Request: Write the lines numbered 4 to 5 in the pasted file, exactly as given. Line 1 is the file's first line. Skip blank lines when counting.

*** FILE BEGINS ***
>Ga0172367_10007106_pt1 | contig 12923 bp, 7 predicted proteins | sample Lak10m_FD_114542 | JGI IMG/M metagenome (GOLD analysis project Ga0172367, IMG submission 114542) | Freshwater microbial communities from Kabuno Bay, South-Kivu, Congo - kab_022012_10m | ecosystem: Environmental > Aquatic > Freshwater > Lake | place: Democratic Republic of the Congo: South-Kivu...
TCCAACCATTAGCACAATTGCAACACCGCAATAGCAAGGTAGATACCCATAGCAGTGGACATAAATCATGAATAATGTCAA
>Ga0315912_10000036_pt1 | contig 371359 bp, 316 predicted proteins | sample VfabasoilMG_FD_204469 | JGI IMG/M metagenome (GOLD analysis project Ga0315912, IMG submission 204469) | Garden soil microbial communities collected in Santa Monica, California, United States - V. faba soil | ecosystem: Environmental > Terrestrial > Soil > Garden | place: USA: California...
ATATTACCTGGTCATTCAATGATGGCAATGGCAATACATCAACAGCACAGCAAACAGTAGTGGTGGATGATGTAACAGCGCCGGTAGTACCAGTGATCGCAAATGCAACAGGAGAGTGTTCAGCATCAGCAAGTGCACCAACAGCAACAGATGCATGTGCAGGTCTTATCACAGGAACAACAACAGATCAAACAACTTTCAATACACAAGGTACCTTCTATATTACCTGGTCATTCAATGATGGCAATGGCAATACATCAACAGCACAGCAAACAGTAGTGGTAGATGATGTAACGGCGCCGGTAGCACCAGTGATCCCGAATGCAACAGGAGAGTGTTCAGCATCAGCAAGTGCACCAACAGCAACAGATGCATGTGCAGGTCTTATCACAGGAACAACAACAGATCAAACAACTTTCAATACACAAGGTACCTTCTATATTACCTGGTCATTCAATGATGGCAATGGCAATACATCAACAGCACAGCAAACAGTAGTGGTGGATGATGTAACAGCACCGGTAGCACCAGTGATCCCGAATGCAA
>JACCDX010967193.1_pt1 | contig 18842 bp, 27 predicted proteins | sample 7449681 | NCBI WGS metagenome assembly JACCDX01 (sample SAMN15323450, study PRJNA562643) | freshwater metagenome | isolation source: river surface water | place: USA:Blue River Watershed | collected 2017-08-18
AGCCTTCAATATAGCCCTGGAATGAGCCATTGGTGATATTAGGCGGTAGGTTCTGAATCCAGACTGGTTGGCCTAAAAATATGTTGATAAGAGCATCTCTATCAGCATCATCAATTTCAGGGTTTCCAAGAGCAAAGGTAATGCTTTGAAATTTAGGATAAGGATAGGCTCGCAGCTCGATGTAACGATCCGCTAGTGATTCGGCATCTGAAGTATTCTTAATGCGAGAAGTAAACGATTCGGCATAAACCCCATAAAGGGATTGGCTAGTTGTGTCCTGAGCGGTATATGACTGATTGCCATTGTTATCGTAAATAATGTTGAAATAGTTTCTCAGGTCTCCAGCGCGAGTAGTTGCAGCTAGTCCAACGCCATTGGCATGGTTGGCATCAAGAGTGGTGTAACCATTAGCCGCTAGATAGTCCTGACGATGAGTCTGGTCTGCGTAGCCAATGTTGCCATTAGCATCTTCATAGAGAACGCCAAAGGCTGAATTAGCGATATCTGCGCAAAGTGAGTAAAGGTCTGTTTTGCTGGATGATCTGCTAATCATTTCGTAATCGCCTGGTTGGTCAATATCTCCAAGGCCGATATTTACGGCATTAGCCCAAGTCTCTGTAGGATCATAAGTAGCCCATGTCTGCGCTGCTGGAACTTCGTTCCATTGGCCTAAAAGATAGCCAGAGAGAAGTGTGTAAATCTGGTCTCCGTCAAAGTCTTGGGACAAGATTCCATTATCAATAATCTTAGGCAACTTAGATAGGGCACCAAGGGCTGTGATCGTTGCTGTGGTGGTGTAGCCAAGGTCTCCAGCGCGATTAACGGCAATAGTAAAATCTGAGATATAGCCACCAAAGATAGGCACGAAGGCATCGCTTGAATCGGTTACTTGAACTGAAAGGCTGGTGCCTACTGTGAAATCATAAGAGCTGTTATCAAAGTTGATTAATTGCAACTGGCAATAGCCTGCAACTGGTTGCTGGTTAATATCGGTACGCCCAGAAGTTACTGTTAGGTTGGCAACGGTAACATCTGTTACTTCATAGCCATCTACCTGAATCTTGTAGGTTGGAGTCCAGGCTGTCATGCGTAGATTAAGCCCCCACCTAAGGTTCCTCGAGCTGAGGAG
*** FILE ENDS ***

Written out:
ATATTACCTGGTCATTCAATGATGGCAATGGCAATACATCAACAGCACAGCAAACAGTAGTGGTGGATGATGTAACAGCGCCGGTAGTACCAGTGATCGCAAATGCAACAGGAGAGTGTTCAGCATCAGCAAGTGCACCAACAGCAACAGATGCATGTGCAGGTCTTATCACAGGAACAACAACAGATCAAACAACTTTCAATACACAAGGTACCTTCTATATTACCTGGTCATTCAATGATGGCAATGGCAATACATCAACAGCACAGCAAACAGTAGTGGTAGATGATGTAACGGCGCCGGTAGCACCAGTGATCCCGAATGCAACAGGAGAGTGTTCAGCATCAGCAAGTGCACCAACAGCAACAGATGCATGTGCAGGTCTTATCACAGGAACAACAACAGATCAAACAACTTTCAATACACAAGGTACCTTCTATATTACCTGGTCATTCAATGATGGCAATGGCAATACATCAACAGCACAGCAAACAGTAGTGGTGGATGATGTAACAGCACCGGTAGCACCAGTGATCCCGAATGCAA
>JACCDX010967193.1_pt1 | contig 18842 bp, 27 predicted proteins | sample 7449681 | NCBI WGS metagenome assembly JACCDX01 (sample SAMN15323450, study PRJNA562643) | freshwater metagenome | isolation source: river surface water | place: USA:Blue River Watershed | collected 2017-08-18